STAT 101 Dr. Kari Lock Morgan 8/30/12. Collecting Data: Sampling. SECTION 1.2 Sample versus Population Statistical Inference Sampling Bias Simple Random Sample Other Sources of Bias. Sample versus Population. A population includes all individuals or objects of interest.
A population includes all individuals or objects of interest.
A sampleis all the cases that we have collected data on (a subset of the population).
Statistical inferenceis the process of using data from a sample to gain information about the population.
The Big Picture
Which of the following is most important to you?
Sampling bias occurs when the method of selecting a sample causes the sample to differ from the population in some relevant way.
GOAL: Select a sample that is similar to the population, only smaller
“Four score and seven years ago our fathers brought forth, on this continent, a new nation, conceived in Liberty, and dedicated to the proposition that all men are created equal. Now we are engaged in a great civil war, testing whether that nation, or any nation so conceived and so dedicated, can long endure. We are met on a great battle-field of that war. We have come to dedicate a portion of that field, as a final resting place for those who here gave their lives that that nation might live. It is altogether fitting and proper that we should do this. But, in a larger sense, we can not dedicate—we can not consecrate—we can not hallow—this ground. The brave men, living and dead, who struggled here, have consecrated it, far above our poor power to add or detract. The world will little note, nor long remember what we say here, but it can never forget what they did here. It is for us the living, rather, to be dedicated here to the unfinished work which they who fought here have thus far so nobly advanced. It is rather for us to be here dedicated to the great task remaining before us—that from these honored dead we take increased devotion to that cause for which they here gave the last full measure of devotion—that we here highly resolve that these dead shall not have died in vain—that this nation, under God, shall have a new birth of freedom—and that government of the people, by the people, for the people, shall not perish from the earth.”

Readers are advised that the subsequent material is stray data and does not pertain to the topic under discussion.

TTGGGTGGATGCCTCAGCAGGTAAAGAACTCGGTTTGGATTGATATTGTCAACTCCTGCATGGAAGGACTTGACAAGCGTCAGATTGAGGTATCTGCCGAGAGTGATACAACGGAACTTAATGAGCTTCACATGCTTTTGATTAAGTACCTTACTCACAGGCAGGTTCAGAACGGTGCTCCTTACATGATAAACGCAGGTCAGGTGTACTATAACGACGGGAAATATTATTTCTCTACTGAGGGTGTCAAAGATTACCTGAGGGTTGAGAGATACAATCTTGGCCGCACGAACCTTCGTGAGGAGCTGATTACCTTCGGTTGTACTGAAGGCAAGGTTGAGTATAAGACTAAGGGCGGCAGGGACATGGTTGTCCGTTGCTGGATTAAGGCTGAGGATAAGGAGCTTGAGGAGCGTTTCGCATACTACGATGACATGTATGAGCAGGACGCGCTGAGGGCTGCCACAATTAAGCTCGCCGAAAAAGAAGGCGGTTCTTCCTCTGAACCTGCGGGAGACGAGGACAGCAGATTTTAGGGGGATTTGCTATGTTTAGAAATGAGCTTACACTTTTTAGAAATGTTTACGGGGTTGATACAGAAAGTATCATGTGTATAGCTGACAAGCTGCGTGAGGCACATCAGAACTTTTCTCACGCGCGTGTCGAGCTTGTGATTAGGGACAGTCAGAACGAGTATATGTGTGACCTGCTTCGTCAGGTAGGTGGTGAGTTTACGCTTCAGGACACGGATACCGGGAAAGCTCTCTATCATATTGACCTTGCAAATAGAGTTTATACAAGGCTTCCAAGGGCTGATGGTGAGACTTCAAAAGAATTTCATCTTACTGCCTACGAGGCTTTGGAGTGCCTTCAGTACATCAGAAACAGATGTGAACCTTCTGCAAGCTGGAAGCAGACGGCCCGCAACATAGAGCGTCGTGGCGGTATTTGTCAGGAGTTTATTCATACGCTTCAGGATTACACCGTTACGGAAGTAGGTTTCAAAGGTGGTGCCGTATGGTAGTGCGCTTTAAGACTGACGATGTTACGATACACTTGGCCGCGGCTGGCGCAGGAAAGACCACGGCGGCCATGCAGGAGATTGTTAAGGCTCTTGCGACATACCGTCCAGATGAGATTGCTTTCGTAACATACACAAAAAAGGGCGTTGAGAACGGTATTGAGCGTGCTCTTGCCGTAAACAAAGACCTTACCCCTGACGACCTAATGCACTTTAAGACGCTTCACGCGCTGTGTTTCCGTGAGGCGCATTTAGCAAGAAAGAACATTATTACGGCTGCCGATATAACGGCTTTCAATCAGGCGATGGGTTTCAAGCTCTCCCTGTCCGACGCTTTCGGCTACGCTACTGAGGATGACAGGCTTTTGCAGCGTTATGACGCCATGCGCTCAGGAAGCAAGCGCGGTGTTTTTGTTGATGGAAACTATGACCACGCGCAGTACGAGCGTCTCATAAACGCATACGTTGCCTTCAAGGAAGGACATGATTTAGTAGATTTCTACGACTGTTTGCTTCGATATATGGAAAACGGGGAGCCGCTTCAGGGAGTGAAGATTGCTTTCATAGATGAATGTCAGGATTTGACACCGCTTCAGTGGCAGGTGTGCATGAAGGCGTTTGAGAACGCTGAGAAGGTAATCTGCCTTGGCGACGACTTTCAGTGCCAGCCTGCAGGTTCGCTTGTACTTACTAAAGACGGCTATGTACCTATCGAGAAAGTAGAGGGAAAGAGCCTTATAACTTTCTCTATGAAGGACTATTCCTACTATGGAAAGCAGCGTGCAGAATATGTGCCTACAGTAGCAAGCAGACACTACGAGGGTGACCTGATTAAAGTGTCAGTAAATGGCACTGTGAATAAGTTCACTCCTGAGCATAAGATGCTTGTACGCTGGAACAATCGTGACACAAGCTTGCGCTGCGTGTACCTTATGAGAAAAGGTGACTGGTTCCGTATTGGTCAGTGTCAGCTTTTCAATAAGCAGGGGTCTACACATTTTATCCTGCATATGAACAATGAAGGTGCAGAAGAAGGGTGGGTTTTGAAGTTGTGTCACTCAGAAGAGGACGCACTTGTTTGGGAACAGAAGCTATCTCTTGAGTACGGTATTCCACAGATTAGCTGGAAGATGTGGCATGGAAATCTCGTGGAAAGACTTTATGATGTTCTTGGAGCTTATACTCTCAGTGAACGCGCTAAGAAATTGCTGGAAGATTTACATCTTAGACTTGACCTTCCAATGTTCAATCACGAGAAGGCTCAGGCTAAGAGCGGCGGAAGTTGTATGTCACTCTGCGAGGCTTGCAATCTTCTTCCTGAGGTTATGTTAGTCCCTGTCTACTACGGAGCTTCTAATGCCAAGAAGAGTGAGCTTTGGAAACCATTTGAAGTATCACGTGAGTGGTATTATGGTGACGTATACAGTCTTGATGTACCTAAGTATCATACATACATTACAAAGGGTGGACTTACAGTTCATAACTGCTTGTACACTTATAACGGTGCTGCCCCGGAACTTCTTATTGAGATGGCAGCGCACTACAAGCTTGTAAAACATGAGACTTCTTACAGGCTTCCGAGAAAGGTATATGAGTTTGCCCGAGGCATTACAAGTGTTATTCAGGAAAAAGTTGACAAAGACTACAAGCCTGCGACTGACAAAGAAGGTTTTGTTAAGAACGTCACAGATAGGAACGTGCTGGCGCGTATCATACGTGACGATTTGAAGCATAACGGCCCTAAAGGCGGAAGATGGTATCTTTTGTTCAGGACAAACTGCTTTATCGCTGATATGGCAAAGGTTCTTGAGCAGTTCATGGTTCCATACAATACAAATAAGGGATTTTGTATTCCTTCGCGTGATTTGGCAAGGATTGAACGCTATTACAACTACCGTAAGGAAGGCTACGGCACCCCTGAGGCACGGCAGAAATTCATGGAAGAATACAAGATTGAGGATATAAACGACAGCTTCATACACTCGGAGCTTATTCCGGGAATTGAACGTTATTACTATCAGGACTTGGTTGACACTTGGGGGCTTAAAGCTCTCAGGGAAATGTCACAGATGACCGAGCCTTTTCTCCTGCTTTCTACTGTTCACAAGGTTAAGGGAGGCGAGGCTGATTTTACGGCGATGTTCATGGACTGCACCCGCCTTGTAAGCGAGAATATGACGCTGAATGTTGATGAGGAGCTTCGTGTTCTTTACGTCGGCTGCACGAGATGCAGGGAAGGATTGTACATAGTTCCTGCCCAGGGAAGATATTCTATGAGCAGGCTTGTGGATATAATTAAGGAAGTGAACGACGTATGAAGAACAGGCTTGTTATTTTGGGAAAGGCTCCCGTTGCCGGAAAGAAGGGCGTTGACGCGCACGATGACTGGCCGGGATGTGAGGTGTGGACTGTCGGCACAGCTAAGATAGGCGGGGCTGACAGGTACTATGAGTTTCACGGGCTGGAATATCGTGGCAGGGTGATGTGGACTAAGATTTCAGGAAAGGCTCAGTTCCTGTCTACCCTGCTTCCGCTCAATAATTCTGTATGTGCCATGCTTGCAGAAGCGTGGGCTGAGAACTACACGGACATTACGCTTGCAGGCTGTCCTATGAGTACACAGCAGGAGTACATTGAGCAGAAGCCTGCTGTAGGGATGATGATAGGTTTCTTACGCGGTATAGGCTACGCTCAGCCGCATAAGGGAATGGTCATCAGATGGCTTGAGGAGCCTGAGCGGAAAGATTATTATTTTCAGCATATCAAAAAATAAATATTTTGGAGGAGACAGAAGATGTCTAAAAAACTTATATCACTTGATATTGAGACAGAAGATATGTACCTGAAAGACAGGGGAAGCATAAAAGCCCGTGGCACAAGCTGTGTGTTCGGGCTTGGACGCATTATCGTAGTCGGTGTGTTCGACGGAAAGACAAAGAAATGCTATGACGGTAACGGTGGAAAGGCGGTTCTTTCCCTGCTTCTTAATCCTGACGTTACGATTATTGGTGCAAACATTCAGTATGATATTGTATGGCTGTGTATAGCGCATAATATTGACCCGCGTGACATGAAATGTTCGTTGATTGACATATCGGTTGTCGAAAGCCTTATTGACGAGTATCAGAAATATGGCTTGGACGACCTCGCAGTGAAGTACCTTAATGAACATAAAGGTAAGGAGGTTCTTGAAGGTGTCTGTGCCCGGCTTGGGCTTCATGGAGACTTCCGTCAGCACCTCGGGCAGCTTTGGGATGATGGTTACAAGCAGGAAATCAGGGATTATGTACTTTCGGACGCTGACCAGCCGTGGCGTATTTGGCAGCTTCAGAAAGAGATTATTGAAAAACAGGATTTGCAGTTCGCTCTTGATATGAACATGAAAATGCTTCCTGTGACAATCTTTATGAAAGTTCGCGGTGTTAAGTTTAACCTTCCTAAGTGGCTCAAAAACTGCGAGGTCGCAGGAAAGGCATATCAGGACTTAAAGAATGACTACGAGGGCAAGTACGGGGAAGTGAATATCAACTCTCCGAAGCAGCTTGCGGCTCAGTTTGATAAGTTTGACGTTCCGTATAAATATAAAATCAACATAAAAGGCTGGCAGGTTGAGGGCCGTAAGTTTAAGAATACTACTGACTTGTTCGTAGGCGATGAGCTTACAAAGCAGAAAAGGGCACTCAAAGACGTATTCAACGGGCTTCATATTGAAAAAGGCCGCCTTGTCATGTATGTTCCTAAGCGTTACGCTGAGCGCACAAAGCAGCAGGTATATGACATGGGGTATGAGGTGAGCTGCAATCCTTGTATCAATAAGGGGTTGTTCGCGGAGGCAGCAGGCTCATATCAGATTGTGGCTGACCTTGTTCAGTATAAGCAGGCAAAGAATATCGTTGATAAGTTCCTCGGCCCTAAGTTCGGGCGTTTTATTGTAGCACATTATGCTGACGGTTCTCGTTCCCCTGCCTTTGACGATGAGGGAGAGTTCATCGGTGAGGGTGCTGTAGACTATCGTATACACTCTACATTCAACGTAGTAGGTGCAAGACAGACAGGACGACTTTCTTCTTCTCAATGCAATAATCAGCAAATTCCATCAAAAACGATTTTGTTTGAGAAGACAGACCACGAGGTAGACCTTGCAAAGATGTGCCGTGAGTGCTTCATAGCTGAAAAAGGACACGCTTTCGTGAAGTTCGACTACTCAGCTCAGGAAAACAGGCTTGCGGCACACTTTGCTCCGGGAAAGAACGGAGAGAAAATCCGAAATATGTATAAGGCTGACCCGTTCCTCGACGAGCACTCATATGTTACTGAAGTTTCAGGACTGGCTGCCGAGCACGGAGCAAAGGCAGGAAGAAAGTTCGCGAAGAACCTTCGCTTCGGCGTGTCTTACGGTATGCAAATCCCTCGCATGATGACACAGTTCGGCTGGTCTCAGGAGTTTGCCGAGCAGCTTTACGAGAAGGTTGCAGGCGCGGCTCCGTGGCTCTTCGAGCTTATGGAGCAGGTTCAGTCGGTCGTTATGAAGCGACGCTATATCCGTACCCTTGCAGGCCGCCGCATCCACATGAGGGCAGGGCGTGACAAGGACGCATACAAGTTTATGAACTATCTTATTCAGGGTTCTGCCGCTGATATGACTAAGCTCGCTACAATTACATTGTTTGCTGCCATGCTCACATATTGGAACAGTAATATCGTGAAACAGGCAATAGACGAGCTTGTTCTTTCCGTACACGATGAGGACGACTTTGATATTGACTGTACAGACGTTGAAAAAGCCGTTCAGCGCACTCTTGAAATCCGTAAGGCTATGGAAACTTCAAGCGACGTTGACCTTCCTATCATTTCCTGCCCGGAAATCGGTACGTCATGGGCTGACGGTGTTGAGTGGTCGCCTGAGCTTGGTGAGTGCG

Take a RANDOM sample!
(Note: When choosing a real sample, you should use technology to generate random numbers. This is simply for illustrative purposes in class.)
Think of tasting a bowl of soup…
Suppose you want to estimate the average number of hours that Duke students spend studying each week. Which of the following is the best method of sampling?
Source: Chesher, G., Dauncey, H., Crawford, J. and Horn, K, “The Interaction between Alcohol and Marijuana: A Dose Dependent Study on the Effects of Human Moods and Performance Skills,” Report No. C40, Federal Office of Road Safety, Federal Department of Transport, Australia, 1986.
Other forms of bias?
Tax Cut: 60% Programs: 40%
Tax Cut: 22% Programs: 78%
“If you had it to do over again, would you have children?
If we were to run the question all by itself in the newspaper with a request for responses, could we trust the results?
This would suffer from volunteer bias. We need a random sample.
Newsday conducted a random sample of all US adults, and asked them the same question, without any additional leading material
Do you think the true proportion of US parents who are happy they had children is close to 91%?
Because this is a random sample, the population proportion should be close to the sample proportion.
Svenson, O. (February 1981). "Are we all less risky and more skillful than our fellow drivers?" ActaPsychologica 47 (2): 143–148.
Always think critically about how the data were collected, and recognize that not all forms of data collection lead to valid inferences